An infectious molecular clone was derived from the HIV-2(UC2) isolate that previously was found to persistently infect and induce an AIDS-like disease syndrome in baboons. The molecularly cloned virus (HIV-2(UC2mc)) showed in vitro properties similar to those of the parental isolate with regard to T-cell tropism, cytopathicity, and the ability to infect primary baboon PBMC. Nevertheless, when inoculated into two baboons, the cloned virus showed a limited ability to replicate in these animals. DNA sequence analysis revealed a defective vpr gene in the UC2mc as well as in the pathogenic parental UC2 strain. Thus, the vpr gene is not required for the induction of disease in baboons. The attenuated infectious molecular clone of UC2 should be useful for future studies designed to map the genetic determinants of HIV-2 pathogenesis in the baboon model and to evaluate vaccine strategies.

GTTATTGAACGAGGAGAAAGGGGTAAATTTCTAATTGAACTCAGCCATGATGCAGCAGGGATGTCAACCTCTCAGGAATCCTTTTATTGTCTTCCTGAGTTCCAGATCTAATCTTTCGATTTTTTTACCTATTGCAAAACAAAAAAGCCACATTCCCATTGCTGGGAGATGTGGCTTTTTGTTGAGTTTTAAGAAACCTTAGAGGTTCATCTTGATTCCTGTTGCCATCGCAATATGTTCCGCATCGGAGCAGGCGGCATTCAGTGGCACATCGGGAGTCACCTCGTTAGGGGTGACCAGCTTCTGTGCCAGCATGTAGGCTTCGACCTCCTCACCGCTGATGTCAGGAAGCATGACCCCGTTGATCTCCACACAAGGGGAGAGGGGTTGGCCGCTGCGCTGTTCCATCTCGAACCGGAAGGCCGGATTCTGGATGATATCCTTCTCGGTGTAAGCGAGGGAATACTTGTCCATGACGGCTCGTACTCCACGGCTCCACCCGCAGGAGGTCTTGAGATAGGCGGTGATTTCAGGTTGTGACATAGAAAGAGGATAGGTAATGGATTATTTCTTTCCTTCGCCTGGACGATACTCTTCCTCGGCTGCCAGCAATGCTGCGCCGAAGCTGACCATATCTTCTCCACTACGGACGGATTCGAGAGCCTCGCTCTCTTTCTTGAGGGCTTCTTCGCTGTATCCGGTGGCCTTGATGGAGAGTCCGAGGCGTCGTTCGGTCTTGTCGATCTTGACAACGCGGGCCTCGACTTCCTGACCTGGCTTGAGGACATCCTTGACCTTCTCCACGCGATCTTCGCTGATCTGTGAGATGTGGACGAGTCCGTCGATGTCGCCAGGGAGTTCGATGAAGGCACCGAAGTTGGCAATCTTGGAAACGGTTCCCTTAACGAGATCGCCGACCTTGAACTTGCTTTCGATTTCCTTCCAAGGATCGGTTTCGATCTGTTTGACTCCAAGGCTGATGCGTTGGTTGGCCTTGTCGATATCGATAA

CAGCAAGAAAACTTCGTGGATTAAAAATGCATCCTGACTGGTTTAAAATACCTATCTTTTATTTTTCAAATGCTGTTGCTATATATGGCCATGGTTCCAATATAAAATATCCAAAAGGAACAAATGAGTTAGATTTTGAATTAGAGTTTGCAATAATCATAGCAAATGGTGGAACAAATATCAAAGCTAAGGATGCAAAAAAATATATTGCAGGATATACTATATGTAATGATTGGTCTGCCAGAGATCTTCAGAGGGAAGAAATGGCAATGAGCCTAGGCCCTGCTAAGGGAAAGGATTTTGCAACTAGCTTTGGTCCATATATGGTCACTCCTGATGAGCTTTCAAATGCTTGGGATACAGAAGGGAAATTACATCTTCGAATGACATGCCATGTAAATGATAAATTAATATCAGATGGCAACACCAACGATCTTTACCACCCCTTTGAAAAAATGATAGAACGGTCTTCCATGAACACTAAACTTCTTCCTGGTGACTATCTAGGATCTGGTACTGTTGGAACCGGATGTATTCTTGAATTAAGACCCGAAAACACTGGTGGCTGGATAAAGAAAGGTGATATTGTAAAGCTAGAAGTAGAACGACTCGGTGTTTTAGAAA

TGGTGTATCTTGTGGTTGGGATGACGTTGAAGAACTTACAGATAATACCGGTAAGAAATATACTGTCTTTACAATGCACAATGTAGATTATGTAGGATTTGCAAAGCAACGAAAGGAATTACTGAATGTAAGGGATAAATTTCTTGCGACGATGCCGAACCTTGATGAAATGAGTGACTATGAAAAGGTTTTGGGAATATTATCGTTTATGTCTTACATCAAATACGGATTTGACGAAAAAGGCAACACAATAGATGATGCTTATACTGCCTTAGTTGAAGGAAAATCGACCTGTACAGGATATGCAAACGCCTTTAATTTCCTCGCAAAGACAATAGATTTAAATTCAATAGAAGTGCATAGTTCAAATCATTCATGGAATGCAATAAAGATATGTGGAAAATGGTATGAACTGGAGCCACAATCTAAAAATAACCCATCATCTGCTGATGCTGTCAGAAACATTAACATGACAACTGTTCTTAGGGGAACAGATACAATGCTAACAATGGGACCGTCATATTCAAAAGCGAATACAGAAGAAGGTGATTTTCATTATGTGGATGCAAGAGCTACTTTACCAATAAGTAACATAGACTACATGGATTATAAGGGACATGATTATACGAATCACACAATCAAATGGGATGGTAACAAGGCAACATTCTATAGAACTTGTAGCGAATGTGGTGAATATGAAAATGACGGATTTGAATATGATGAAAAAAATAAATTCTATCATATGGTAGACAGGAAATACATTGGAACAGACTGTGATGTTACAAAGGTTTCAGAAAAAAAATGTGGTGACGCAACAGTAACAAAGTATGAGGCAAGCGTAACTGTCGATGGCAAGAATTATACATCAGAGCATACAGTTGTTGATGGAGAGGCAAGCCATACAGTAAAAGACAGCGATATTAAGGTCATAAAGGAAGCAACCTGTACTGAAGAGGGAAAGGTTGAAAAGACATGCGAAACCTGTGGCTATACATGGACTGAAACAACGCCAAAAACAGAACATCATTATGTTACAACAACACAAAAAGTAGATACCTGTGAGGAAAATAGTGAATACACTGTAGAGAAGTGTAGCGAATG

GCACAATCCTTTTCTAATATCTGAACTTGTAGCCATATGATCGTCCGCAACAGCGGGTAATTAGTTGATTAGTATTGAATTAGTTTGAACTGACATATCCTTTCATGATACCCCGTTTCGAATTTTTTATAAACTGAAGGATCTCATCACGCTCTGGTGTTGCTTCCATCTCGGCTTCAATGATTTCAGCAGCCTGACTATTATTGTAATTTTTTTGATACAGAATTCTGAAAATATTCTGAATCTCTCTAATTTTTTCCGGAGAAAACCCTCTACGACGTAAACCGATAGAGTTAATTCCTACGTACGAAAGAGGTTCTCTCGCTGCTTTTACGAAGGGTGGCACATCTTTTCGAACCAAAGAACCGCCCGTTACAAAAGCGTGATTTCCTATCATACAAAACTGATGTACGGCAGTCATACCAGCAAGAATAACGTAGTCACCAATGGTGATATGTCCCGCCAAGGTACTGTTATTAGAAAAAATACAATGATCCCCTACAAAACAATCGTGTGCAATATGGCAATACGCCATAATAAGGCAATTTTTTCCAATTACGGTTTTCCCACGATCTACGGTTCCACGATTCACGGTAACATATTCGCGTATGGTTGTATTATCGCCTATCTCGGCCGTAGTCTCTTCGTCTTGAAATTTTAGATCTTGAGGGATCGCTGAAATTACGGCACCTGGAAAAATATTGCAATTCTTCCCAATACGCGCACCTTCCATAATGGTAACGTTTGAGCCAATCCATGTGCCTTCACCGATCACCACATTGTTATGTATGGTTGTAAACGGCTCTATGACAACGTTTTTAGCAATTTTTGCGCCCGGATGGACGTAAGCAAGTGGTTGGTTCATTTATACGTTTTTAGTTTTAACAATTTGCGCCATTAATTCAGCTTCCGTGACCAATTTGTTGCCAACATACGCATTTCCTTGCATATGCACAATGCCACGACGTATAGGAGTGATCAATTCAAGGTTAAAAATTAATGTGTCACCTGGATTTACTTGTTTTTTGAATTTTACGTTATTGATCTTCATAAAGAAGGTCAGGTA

Bibliographical noteFunding Information:
This work was supported by National Institutes of Health Grant AI24286-05 and University of California Universitywide AIDS Research Program Grant R90SF213. S.W.B. was a Scholar of the American Foundation for AIDS Research. D.J.B. was supported by the University of California, Universitywide AIDS Research Program Grant F94-SF-006. C.P.L. was the recipient of a postdoctoral grant from the George M. Hooper Foundation, UCSF. Special thanks to Roger Wang at Chiron Corp. for DNA sequencing, Kersti MacInnes at Los Alamos National Laboratory for the phylogenetic analyses, and to Graham Redgrave at UCSF for help with the Fasta analysis. We also thank Chris Beglinger for help in preparation of the manuscript. The entire proviral DNA sequence of UC2mc was deposited in GenBank (Accession No. U38293).